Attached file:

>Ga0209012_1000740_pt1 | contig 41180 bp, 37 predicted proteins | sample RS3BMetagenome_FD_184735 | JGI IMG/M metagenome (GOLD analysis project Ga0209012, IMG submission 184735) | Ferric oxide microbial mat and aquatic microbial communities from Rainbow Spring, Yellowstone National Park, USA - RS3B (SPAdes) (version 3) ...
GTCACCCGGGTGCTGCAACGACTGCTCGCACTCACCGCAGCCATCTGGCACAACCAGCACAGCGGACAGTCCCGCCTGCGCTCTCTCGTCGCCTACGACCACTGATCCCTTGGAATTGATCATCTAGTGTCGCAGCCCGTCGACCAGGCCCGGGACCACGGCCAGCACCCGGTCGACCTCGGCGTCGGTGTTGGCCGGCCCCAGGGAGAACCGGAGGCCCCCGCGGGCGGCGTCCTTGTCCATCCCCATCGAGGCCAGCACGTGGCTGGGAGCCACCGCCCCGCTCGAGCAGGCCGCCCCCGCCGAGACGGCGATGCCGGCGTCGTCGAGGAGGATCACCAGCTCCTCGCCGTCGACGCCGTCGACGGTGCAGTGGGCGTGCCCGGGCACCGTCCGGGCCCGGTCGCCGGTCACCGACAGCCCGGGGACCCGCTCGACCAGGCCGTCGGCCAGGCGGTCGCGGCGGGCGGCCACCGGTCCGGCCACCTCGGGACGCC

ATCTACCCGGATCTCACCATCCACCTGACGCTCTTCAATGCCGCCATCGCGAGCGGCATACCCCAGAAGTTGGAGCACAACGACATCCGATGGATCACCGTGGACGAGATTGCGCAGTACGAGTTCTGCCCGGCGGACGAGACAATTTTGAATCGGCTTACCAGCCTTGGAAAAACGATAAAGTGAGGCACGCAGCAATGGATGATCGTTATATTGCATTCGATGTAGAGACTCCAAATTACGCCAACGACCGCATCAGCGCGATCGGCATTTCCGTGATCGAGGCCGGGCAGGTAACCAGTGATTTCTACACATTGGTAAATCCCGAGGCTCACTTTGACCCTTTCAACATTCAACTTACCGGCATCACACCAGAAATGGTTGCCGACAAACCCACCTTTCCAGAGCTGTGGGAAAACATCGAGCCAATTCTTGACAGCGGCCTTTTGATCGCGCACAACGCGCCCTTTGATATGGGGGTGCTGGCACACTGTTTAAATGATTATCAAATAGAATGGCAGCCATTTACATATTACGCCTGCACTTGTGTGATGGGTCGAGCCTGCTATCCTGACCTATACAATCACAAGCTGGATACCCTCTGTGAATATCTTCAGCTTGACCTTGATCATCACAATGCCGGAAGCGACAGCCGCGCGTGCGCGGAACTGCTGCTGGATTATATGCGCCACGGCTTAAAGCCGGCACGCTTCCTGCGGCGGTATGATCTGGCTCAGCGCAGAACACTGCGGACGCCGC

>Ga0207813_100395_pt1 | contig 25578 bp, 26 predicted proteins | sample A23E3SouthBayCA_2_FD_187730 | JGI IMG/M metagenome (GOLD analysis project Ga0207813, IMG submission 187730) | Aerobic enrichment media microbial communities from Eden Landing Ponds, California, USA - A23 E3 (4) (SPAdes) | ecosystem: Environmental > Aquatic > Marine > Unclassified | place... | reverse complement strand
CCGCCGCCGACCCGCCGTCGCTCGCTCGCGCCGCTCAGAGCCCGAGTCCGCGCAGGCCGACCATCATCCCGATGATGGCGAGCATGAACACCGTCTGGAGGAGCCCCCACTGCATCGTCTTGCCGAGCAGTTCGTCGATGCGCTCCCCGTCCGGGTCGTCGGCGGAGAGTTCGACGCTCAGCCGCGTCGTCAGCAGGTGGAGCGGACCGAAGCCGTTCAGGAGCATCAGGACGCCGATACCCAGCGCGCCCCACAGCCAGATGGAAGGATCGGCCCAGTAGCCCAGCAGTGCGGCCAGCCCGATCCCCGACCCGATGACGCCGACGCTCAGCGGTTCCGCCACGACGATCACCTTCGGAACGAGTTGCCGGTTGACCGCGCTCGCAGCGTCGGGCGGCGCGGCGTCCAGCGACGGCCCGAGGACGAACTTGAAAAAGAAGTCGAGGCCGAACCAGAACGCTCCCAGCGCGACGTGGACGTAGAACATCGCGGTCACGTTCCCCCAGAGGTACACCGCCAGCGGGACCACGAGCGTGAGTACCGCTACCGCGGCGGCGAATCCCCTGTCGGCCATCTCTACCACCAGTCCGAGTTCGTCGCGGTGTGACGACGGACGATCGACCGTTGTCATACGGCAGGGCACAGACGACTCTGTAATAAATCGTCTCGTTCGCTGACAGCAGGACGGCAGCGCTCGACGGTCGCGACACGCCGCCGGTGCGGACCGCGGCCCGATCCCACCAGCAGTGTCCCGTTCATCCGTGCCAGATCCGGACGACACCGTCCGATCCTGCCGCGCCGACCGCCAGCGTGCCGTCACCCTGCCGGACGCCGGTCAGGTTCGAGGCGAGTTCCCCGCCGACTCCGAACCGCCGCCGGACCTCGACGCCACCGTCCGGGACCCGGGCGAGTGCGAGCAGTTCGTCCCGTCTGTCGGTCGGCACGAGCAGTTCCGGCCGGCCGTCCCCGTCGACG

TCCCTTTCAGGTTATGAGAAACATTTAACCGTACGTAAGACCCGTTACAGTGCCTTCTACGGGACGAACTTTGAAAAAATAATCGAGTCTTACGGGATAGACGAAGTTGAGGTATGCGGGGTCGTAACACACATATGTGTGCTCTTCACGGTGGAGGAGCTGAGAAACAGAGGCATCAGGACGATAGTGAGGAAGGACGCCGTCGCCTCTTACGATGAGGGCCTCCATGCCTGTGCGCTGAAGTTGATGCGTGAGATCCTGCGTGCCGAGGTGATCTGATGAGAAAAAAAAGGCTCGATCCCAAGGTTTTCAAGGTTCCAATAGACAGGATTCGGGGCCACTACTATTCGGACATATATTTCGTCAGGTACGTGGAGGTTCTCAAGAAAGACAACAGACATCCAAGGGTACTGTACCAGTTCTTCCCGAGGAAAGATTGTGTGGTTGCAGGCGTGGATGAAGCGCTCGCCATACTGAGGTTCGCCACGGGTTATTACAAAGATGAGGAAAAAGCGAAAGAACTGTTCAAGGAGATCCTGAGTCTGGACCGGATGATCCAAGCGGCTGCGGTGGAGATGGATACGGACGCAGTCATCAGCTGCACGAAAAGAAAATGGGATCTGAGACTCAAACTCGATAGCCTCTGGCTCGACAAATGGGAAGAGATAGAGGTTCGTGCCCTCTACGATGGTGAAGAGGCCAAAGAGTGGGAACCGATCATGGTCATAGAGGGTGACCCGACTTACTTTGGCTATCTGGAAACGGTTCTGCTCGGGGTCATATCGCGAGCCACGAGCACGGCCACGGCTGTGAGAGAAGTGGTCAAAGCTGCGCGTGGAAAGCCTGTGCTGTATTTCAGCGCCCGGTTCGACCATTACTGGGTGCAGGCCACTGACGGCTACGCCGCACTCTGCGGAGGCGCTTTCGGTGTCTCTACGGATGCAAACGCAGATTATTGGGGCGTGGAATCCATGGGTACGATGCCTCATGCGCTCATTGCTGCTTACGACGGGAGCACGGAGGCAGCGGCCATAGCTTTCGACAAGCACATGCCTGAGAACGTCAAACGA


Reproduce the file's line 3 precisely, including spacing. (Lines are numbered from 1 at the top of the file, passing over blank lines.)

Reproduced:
ATCTACCCGGATCTCACCATCCACCTGACGCTCTTCAATGCCGCCATCGCGAGCGGCATACCCCAGAAGTTGGAGCACAACGACATCCGATGGATCACCGTGGACGAGATTGCGCAGTACGAGTTCTGCCCGGCGGACGAGACAATTTTGAATCGGCTTACCAGCCTTGGAAAAACGATAAAGTGAGGCACGCAGCAATGGATGATCGTTATATTGCATTCGATGTAGAGACTCCAAATTACGCCAACGACCGCATCAGCGCGATCGGCATTTCCGTGATCGAGGCCGGGCAGGTAACCAGTGATTTCTACACATTGGTAAATCCCGAGGCTCACTTTGACCCTTTCAACATTCAACTTACCGGCATCACACCAGAAATGGTTGCCGACAAACCCACCTTTCCAGAGCTGTGGGAAAACATCGAGCCAATTCTTGACAGCGGCCTTTTGATCGCGCACAACGCGCCCTTTGATATGGGGGTGCTGGCACACTGTTTAAATGATTATCAAATAGAATGGCAGCCATTTACATATTACGCCTGCACTTGTGTGATGGGTCGAGCCTGCTATCCTGACCTATACAATCACAAGCTGGATACCCTCTGTGAATATCTTCAGCTTGACCTTGATCATCACAATGCCGGAAGCGACAGCCGCGCGTGCGCGGAACTGCTGCTGGATTATATGCGCCACGGCTTAAAGCCGGCACGCTTCCTGCGGCGGTATGATCTGGCTCAGCGCAGAACACTGCGGACGCCGC